With demand for cars, two-wheelers and commercial vehicles expected to stay subdued even post April 2020, when the new emission norms kick in, manufacturers will likely go slow on capex and hiring. Following an 18-month-long slowdown in demand, manufacturers have already deferred capital expenditure of nearly Rs 8,000 crore in 2019. During this time, capacity utilisation fell sharply, obviating the need for any more capacity or network expansion. Over 15,000 people at several manufacturers lost jobs in 2019 while one lakh people were laid off by component makers.
Data from Kotak Institutional Equities show that even in 2018, the passenger vehicle capacity utilisation level at Tata Motors and M&M were 32% and 64%, respectively. Calculations done by FE show that utilisation levels of Maruti and Hyundai in January-December fell to 80% and 85%, respectively, while Tata Motors and Mahindra utilised just 28% and 55% of their installed capacities.
Maruti Suzuki has trimmed capex by Rs 500 crore to Rs 4,000 crore while parent —Suzuki Motor Corporation —has deferred the setting up of a third assembly line in Gujarat involving investments of Rs 3,500 crore. CFO Ajay Seth said : “This year we made special effort to look at all overheads and we are trying to work on all discretionary spends and other expenses. I think moving forward also, if we continue to find the situation not improving, we will put stricter controls on the overheads,” Seth had told analysts post Q2 results.
M&M, which deferred planned capex of around Rs 1,000 crore by a year, said it may need to do the same exercise again if sales do not pick up. Pawan Goenka, MD at M&M, said in September, the company has not slowed down on investments on new products.
“Investments in other activity such as capacity enhancement and discretionary capex like repair and maintenance has been deferred,” Goenka had said. Tata Motors too had cut capex by Rs 500 crore. P B Balaji, CFO had told analysts post the Q2 results the sharp slowdown was real and revival would depends on how fast industry and infrastructure spending comes through. “We will be calibrating our total capex this year to about Rs 4,500 crore compared to the Rs 5,000 crore that we had originally planned,” Balaji had said.
The cut in expenditure is also the fallout of excess capacity created in anticipation of continuing high volume growth — sales of PVs and CVs grew in the range of 4-8% from FY14 to FY18 while sales of two-wheeler volumes grew at 7-14%. FE had first reported on September 11 that Hero MotoCorp has cut down its planned capital expenditure by around Rs 300 crore for FY20, while also deferring part of the expansion at its upcoming plant at Chittoor in Andhra Pradesh. A company spokesperson said capex would be a bit lower than the earlier guidance.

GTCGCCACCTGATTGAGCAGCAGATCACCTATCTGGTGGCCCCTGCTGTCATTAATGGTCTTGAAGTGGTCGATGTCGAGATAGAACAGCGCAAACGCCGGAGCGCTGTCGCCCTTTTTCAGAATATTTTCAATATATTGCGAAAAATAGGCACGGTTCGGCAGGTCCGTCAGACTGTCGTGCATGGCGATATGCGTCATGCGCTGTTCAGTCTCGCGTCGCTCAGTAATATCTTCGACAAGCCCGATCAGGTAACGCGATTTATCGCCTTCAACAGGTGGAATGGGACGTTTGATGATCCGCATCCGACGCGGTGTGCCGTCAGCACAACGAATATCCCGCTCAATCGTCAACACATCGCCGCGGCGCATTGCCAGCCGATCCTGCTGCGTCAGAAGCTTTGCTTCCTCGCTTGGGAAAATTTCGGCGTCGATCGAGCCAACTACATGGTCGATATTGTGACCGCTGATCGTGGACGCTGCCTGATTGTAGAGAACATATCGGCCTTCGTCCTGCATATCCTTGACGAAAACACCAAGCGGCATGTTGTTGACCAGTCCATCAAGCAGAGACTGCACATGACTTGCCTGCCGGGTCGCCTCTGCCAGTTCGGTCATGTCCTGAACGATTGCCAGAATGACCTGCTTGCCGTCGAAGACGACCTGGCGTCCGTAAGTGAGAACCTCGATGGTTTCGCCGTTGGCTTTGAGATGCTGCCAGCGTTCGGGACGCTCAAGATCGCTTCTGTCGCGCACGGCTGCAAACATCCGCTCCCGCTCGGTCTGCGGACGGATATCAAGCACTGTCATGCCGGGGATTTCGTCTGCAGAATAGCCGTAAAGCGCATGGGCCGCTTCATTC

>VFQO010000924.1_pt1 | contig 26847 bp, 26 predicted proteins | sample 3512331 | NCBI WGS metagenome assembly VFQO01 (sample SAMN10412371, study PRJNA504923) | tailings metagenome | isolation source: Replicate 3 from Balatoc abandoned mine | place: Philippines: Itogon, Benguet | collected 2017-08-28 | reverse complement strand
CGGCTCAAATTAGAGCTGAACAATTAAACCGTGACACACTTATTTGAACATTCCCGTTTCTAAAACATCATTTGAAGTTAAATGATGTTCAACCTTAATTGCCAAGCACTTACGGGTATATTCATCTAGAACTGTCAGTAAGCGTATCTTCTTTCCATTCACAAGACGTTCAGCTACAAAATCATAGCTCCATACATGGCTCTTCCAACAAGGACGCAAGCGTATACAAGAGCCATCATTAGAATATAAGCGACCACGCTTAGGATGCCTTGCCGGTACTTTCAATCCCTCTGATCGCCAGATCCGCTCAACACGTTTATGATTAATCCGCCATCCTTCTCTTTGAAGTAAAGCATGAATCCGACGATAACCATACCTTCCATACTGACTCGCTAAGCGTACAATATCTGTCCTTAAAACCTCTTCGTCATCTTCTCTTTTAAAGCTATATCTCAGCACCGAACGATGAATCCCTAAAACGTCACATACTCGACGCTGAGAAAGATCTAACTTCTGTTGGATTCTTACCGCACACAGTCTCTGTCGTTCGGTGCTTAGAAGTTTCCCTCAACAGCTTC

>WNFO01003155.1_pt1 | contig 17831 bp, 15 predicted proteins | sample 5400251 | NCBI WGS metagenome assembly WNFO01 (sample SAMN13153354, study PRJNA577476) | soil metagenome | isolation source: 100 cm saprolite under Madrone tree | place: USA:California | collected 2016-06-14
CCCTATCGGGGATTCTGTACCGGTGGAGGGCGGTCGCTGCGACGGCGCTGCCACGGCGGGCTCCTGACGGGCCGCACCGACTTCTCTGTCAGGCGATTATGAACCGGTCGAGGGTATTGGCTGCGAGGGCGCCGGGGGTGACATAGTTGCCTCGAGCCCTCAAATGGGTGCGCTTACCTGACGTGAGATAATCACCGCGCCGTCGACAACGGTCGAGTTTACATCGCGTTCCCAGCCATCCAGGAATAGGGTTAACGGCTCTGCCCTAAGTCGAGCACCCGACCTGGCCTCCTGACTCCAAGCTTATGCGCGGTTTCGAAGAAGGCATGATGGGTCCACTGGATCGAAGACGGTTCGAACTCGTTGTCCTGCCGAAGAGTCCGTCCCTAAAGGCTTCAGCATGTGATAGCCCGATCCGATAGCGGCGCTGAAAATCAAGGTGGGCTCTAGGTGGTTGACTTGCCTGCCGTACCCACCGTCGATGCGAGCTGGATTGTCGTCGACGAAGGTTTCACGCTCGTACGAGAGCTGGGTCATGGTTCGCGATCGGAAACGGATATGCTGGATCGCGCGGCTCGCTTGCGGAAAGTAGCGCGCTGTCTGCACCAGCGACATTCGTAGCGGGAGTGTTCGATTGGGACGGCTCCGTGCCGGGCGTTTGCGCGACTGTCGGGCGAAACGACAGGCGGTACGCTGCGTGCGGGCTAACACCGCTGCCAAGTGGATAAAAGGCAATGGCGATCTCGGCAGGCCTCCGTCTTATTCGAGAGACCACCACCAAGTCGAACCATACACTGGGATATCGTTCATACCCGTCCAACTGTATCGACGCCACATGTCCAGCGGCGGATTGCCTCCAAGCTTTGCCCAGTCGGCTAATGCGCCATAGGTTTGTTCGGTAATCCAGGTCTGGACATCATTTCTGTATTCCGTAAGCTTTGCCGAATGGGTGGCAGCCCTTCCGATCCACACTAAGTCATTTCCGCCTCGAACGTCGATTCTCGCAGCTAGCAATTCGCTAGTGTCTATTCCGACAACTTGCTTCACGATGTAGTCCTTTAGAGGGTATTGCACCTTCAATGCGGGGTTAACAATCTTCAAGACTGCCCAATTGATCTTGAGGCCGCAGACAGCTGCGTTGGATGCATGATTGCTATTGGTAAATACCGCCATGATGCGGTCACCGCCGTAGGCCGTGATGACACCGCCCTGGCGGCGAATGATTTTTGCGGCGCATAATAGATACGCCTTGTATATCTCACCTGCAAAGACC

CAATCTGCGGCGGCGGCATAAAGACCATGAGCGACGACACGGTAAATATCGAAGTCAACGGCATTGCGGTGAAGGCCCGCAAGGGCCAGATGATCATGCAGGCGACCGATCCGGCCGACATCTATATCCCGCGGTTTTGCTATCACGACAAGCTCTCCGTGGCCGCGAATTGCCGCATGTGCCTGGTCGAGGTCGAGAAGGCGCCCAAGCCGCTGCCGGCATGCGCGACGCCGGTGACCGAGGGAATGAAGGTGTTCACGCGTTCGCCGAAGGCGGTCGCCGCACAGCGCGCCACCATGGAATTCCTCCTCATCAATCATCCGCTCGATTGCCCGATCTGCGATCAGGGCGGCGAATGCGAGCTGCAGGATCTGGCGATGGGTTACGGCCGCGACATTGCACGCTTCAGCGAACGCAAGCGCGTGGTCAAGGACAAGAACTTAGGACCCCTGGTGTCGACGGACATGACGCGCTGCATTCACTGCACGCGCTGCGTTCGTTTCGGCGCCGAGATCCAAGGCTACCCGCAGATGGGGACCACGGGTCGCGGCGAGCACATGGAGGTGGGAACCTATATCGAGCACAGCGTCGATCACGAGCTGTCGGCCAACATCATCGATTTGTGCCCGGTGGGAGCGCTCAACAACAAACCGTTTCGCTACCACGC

“We will keep re-evaluating this in the coming months,” the spokesperson had said. Among others, while Honda Motorcycle & Scooter India (HMSI) has deferred commencement of production from its third manufacturing line in Gujarat, Suzuki Motorcycle has pushed back setting up a second plant by a few years.
Ashok Leyland had lowered capex by Rs 500 crore. Chairman Dheeraj G Hinduja had earlier said, “We have brought it (capex) down from Rs 2,300 crore to somewhere closer to Rs 1,800 crore at the moment and we are looking at further reductions. Gopal Mahadevan, CFO, Ashok Leyland said the company is looking at every rupee before it is getting spent. ” I will not be surprised if there is another Rs 200 crore to Rs 250 crore deficit,” Mahadevan had said post Q2 results.
Analysts expect a meaningful recovery only sometine in the second half of 2021. Rahul Mishra, Principal at A.T. Kearney told FE he estimates it might take three to six quarters before growth recovers and that during this time the focus on cost efficiencies would increase. “Most organisations will closely review investment plans and organisation sizes and cut down on any discretionary spend,” Mishra said.
Harshvardhan Sharma, who tracks the auto sector at Nomura said the migration to BS-VI would impact the cost of vehicles as also fuel and after sales costs. “We are looking at a good six to eight months before there is a natural buoyancy in performance,” Sharma said.